For confessing sin, admitting failure, is exactly what prisoners of pride refuse to do. Well, I may not be perfect, but I'm better than Hitler and certainly kinder than Idi Amin. Me, a sinner? Well, sure, I get rowdy every so often, but I'm a pretty good old boy.

Listen, I'm just as good as the next guy. I pay my taxes. I coach the Little League team. I even make donations to the Red Cross.

Why, God's probably proud to have someone like me on his team. Justification, rationalization, comparison, these are the tools of the jailbird. They sound good. They sound familiar.

They even sound American. But in the kingdom, they are hollow. Well put. False confession reveals the pride and self-sufficiency of the heart. True confession reveals the sincerity of the heart before God and others. Secondly, true confession requires the submission of the believer. That's another way of simply saying that if you are interested in true confession, your confession then will produce action. I want to pull you back in time to the Welsh Revival a hundred years ago when people confessed their sin. This historical account gave one illustration of what happened as people began to act upon their confession. They began to confess wrongdoings and making restitution.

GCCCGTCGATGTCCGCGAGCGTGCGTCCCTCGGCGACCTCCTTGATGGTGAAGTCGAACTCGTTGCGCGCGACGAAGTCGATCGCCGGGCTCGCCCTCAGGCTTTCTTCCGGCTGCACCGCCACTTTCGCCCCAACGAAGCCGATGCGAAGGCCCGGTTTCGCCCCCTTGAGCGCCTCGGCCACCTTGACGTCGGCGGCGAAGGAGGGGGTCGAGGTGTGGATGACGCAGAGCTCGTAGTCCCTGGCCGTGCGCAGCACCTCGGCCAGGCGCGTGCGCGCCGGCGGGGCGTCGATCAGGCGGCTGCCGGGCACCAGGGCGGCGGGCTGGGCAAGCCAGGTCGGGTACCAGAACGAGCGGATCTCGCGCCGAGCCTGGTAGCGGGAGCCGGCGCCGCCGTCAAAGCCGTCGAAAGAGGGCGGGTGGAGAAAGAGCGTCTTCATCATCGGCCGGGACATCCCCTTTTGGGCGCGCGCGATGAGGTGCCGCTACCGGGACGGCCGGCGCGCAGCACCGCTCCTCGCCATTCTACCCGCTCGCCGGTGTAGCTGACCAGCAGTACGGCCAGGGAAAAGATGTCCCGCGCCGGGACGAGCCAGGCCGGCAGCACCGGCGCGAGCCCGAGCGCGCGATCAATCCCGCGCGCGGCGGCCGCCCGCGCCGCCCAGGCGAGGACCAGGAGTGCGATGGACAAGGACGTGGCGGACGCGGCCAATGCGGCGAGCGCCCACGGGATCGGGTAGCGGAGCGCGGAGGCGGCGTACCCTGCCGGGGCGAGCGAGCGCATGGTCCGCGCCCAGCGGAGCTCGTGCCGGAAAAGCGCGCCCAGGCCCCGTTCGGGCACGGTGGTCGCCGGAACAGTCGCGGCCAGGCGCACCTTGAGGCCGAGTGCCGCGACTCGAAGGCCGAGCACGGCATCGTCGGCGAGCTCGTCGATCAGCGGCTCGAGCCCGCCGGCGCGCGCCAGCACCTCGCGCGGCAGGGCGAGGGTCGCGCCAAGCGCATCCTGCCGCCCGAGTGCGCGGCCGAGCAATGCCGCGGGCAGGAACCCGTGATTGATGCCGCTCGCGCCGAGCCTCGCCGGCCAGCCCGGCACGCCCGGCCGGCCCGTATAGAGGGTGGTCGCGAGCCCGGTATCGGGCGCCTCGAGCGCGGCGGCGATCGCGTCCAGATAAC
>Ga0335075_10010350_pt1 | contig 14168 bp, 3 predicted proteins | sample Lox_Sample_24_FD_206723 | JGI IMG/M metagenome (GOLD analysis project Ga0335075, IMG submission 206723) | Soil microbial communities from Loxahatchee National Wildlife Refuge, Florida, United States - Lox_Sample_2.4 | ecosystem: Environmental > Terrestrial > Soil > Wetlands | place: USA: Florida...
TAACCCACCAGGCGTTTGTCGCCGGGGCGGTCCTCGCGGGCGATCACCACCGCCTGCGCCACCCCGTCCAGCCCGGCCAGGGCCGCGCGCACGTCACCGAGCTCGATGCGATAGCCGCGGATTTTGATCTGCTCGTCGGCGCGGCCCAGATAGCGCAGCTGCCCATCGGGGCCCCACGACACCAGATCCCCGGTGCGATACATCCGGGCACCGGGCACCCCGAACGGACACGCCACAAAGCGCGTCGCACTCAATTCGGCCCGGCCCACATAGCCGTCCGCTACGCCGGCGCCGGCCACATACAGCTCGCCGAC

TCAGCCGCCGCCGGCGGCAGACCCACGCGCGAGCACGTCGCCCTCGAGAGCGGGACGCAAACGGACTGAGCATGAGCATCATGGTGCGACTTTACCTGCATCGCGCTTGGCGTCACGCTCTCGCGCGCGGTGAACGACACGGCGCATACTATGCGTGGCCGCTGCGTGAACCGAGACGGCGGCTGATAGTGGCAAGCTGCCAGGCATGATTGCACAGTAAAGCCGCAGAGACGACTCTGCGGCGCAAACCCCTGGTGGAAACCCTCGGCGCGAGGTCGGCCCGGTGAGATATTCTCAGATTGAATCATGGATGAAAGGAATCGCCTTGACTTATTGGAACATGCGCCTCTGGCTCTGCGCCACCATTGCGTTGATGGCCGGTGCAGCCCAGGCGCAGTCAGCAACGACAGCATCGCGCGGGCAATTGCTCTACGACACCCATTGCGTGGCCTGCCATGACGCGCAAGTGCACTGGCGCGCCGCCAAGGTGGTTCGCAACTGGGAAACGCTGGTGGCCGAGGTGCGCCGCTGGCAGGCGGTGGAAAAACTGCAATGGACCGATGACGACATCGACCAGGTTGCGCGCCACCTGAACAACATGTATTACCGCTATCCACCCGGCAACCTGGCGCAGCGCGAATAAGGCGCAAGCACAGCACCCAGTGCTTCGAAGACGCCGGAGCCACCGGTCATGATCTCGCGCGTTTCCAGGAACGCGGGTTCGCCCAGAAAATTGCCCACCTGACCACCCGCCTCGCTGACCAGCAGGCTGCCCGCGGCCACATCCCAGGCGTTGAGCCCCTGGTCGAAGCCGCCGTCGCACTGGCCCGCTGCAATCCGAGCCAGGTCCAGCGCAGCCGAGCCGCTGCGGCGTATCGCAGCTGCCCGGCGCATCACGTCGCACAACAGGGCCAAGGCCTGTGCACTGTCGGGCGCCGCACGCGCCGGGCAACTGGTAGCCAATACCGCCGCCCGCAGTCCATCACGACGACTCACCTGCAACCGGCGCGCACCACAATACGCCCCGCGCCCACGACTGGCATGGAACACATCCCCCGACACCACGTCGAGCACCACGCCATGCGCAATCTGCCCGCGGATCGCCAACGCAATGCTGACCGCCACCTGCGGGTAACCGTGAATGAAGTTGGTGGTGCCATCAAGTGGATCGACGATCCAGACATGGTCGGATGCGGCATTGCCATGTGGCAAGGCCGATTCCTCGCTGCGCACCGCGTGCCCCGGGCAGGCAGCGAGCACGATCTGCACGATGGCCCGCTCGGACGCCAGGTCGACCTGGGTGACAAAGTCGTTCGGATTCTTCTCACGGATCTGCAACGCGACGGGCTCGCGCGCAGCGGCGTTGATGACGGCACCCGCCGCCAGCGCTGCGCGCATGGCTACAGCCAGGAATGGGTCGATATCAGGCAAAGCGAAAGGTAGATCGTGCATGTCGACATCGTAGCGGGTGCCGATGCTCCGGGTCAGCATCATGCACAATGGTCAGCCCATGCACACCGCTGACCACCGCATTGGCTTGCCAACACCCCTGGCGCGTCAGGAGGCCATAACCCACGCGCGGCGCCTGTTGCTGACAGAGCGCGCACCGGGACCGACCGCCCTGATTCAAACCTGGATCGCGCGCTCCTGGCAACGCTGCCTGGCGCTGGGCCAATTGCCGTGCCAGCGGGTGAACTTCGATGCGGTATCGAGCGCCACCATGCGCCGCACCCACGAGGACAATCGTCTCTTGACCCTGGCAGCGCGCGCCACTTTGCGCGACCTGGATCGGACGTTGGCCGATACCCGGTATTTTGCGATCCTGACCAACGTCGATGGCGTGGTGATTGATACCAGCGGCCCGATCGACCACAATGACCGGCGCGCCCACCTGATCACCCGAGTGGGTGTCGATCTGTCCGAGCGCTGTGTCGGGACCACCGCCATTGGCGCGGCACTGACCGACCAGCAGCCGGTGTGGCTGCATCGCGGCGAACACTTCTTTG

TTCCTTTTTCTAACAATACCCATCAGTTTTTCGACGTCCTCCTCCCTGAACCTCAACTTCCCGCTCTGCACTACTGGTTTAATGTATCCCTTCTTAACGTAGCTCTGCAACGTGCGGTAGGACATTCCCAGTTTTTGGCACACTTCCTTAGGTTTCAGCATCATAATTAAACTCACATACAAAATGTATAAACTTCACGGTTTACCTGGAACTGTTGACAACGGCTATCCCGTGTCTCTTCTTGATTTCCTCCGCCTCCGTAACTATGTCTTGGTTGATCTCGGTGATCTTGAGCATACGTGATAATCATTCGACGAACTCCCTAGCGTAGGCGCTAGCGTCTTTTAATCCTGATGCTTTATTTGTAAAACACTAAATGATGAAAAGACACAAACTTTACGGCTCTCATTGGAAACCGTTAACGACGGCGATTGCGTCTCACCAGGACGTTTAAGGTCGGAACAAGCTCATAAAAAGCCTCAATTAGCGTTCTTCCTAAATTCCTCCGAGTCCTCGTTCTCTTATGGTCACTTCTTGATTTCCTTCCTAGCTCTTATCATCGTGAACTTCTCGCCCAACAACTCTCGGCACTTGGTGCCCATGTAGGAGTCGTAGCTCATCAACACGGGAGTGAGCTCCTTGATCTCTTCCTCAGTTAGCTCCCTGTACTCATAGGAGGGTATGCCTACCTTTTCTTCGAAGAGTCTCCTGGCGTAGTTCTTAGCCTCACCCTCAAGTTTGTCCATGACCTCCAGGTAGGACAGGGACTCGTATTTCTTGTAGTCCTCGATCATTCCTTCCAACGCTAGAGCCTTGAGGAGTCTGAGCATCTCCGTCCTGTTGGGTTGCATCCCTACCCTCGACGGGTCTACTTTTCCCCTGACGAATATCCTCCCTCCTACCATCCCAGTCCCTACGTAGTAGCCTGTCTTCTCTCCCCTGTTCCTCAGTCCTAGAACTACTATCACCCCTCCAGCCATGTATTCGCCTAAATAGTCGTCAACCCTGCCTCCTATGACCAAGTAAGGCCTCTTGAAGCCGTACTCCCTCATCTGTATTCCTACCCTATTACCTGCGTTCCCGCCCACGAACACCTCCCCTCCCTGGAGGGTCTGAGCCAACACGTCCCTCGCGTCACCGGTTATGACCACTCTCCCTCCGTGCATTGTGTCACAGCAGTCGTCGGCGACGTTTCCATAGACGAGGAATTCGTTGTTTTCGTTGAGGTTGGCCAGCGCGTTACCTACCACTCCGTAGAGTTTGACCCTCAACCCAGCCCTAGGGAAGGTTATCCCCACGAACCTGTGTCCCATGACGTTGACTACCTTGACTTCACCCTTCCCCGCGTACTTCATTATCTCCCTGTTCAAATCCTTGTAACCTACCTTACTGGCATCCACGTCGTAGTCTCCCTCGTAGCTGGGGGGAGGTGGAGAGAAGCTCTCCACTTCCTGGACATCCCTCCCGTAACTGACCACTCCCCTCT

This unexpectedly created severe problems for the shipyards along the coast of Wales. Over the decades, workers had pilfered all kinds of things. Everything from wheelbarrows to hammers had been stolen. However, as people sought to be right with God, they started to return what they had taken with the result that soon the shipyards of Wales were overwhelmed with returned property.

There were such huge piles of returned tools that several of the yards had to put up signs that read, quote, if you have been led by God to return what you have stolen, please know the management forgives you and wishes you to keep what you've taken. Can you imagine the world posting a sign basically saying we can't handle your confession? We don't know what to do with it. The world desperately needs, especially in our culture, to see the church acting upon what it says it is confessing. The world needs to post signs that say to the church, we can't handle this. We don't know what to do.